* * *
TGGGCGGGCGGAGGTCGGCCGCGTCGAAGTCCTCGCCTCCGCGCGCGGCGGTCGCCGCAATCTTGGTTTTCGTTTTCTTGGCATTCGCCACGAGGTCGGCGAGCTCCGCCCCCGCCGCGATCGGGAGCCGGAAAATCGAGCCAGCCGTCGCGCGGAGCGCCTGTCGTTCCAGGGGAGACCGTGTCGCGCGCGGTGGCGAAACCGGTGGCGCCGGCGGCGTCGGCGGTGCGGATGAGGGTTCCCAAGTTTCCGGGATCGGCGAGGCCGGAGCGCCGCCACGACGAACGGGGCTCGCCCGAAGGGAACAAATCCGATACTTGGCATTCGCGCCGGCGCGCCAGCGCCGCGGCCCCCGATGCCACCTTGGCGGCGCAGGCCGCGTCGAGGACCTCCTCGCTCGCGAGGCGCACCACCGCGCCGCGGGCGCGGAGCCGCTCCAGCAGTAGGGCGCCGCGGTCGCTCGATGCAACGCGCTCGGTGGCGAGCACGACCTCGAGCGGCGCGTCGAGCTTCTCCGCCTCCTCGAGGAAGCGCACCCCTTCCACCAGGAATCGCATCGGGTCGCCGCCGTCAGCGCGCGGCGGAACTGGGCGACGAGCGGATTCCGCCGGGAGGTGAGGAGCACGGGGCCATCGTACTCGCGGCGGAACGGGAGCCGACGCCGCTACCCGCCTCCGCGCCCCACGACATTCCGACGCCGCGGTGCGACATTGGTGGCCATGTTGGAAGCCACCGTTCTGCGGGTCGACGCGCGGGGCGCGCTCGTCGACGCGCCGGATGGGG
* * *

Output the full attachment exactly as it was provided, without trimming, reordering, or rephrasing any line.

TGGGCGGGCGGAGGTCGGCCGCGTCGAAGTCCTCGCCTCCGCGCGCGGCGGTCGCCGCAATCTTGGTTTTCGTTTTCTTGGCATTCGCCACGAGGTCGGCGAGCTCCGCCCCCGCCGCGATCGGGAGCCGGAAAATCGAGCCAGCCGTCGCGCGGAGCGCCTGTCGTTCCAGGGGAGACCGTGTCGCGCGCGGTGGCGAAACCGGTGGCGCCGGCGGCGTCGGCGGTGCGGATGAGGGTTCCCAAGTTTCCGGGATCGGCGAGGCCGGAGCGCCGCCACGACGAACGGGGCTCGCCCGAAGGGAACAAATCCGATACTTGGCATTCGCGCCGGCGCGCCAGCGCCGCGGCCCCCGATGCCACCTTGGCGGCGCAGGCCGCGTCGAGGACCTCCTCGCTCGCGAGGCGCACCACCGCGCCGCGGGCGCGGAGCCGCTCCAGCAGTAGGGCGCCGCGGTCGCTCGATGCAACGCGCTCGGTGGCGAGCACGACCTCGAGCGGCGCGTCGAGCTTCTCCGCCTCCTCGAGGAAGCGCACCCCTTCCACCAGGAATCGCATCGGGTCGCCGCCGTCAGCGCGCGGCGGAACTGGGCGACGAGCGGATTCCGCCGGGAGGTGAGGAGCACGGGGCCATCGTACTCGCGGCGGAACGGGAGCCGACGCCGCTACCCGCCTCCGCGCCCCACGACATTCCGACGCCGCGGTGCGACATTGGTGGCCATGTTGGAAGCCACCGTTCTGCGGGTCGACGCGCGGGGCGCGCTCGTCGACGCGCCGGATGGGG